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8 kinds of work I like to do

Posted on 18 Jan 2016 in Advertising, Branding, Marketing, Not For Profit, Print, Storytelling, TV, Uncategorized, Websites | Comments Off on 8 kinds of work I like to do

I was recently asked, “What kind of work do you like to do?”. While a longer answer wasn’t uncalled for, I believe the expectation was something on the lines of a genre or a medium, such as “I like writing blog entries” or “I’m really into writing ads”. I do like writing blog entries and ads, yet something in my wiring didn’t let me keep it to a short answer, and even now I have a hard time answering this is in a predictable way. I just don’t slice my “like” along such strict genre or media lines (I like the term media-agnostic. I don’t know who started it).
This was, however, a mental exercise that was worth exploring so I’ll share with you my (over)thought-out answer.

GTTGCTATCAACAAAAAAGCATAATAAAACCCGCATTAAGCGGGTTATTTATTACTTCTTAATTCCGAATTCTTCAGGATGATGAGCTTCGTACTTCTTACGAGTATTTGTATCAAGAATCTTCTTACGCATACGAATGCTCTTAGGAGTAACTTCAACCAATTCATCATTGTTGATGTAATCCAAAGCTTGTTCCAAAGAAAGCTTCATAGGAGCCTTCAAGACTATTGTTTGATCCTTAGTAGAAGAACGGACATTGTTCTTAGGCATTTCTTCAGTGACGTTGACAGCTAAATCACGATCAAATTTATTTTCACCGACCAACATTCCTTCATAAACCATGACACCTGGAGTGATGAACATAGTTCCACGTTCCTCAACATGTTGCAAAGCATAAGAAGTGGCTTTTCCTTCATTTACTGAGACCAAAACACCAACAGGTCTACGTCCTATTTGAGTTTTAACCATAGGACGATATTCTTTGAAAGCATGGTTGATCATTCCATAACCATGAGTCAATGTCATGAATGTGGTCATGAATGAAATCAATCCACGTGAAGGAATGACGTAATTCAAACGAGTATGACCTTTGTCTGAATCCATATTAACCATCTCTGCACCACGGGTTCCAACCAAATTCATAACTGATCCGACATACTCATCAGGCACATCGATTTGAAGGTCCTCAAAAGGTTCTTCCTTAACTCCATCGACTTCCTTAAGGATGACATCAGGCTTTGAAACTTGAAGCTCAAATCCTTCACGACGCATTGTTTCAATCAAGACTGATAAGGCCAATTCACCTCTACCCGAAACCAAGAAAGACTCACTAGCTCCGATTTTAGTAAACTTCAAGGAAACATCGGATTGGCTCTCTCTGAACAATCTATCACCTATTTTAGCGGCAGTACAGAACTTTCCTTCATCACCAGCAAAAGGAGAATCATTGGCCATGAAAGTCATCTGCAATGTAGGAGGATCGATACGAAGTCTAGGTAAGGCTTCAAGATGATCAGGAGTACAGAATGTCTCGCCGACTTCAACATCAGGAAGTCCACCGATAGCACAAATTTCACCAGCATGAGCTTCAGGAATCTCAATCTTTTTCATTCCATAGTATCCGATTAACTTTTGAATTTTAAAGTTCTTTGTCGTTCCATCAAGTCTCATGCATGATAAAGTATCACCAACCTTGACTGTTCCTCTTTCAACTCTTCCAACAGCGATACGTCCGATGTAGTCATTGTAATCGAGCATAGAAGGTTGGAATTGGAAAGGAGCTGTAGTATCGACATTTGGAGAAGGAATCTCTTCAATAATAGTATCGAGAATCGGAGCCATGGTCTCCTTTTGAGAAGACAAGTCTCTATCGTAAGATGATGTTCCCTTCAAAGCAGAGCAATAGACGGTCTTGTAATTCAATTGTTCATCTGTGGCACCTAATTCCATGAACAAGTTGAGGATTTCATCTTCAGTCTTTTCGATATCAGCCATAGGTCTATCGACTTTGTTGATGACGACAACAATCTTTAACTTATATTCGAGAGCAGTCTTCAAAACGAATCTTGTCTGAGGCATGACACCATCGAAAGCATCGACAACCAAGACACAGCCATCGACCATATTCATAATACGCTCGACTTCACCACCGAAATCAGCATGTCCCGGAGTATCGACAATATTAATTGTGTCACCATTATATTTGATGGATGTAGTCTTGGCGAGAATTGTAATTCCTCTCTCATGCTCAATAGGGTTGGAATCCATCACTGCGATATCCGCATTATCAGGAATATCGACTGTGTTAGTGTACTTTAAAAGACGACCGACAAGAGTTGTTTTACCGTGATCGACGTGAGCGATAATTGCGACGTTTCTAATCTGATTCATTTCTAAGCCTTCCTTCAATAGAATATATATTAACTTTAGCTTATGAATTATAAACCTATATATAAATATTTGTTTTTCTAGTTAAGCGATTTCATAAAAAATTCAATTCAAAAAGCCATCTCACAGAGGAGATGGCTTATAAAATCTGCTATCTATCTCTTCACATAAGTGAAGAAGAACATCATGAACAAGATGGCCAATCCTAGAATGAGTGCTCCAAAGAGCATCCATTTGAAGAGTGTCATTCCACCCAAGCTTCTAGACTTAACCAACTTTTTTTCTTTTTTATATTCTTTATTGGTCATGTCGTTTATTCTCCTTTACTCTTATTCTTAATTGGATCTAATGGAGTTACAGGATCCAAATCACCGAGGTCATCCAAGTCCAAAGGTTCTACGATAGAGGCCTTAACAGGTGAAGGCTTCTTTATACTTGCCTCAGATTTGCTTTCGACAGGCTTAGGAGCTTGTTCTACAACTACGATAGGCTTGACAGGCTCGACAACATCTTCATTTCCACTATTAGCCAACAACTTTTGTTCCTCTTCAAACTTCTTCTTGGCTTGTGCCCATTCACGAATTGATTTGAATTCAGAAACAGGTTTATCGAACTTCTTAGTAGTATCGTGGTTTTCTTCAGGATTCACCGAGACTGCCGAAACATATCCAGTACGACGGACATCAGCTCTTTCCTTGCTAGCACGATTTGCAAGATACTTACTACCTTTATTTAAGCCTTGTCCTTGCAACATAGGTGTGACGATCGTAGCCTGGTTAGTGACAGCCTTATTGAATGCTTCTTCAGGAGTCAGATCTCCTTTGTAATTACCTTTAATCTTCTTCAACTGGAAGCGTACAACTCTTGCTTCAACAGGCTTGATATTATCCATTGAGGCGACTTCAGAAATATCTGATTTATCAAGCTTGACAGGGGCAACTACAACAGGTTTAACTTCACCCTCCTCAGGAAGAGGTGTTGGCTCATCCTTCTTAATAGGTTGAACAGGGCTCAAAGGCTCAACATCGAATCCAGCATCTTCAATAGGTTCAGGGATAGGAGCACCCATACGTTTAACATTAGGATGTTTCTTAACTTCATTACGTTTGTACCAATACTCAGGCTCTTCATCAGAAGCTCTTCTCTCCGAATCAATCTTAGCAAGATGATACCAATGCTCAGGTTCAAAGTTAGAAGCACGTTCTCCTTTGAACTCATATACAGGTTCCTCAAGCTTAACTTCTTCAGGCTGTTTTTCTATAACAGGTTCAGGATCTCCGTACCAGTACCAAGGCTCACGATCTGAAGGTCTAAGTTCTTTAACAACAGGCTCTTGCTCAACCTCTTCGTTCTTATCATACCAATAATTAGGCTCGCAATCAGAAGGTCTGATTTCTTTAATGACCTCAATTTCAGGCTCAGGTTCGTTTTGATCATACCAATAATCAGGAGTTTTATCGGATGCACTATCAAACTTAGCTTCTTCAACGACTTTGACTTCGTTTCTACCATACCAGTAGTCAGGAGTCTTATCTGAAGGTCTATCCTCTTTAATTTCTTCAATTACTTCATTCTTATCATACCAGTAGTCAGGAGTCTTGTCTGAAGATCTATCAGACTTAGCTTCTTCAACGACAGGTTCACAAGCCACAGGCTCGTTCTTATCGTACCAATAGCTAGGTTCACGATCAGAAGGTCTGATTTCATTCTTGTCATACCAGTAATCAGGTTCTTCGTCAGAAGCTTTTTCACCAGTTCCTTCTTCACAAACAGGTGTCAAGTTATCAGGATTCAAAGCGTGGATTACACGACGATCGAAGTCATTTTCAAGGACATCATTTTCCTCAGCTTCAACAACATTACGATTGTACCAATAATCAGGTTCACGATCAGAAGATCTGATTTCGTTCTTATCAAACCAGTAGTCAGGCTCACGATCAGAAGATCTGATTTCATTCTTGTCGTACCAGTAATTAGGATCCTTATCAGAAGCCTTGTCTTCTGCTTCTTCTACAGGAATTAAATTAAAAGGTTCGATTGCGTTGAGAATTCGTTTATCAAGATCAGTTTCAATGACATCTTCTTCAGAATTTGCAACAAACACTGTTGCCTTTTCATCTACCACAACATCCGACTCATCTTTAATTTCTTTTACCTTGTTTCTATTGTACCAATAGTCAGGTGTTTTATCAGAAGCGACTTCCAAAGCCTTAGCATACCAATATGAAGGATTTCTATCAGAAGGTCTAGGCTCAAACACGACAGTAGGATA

ThatGuyWriting likes to do…

1. work that wants to exist.

You’ve probably seen the Michelangelo quote that sculpting legendarily was simply taking his block and removing the parts that weren’t David. While it feels overused, I felt it appropriate here in reference to a piece that borrows from another of his famous works. Getting to that point that seems natural, that was always there, it’s a nice feeling we don’t always get when we create something. That naturalness can take some time and effort, ironically. I feel great when it happens, even on pieces that, for whatever reasons, don’t see the light of day. I find great satisfaction in elegant solutions.
This gets me on a tangent now: I think my kids might be ready to learn what “pull my finger” means. I’d better stop now.

2. Work that puts something new out there.

We don’t always get to blow minds. It’s great when we can. This work was wonderful to work on, with that bristling creative energy and nerves in so many parts of the process. I wrote close to 30 scripts for what ended up being two spots. Again, part of the process that yields the best from the team and the endeavour. One of the proudest fruits of these commercials is that it put the BC Dairy Foundation on the map as a client open to creative work, eventually leading to their award-winning must drink more milk spots.

3. Work that brings a smile, especially an unexpected one.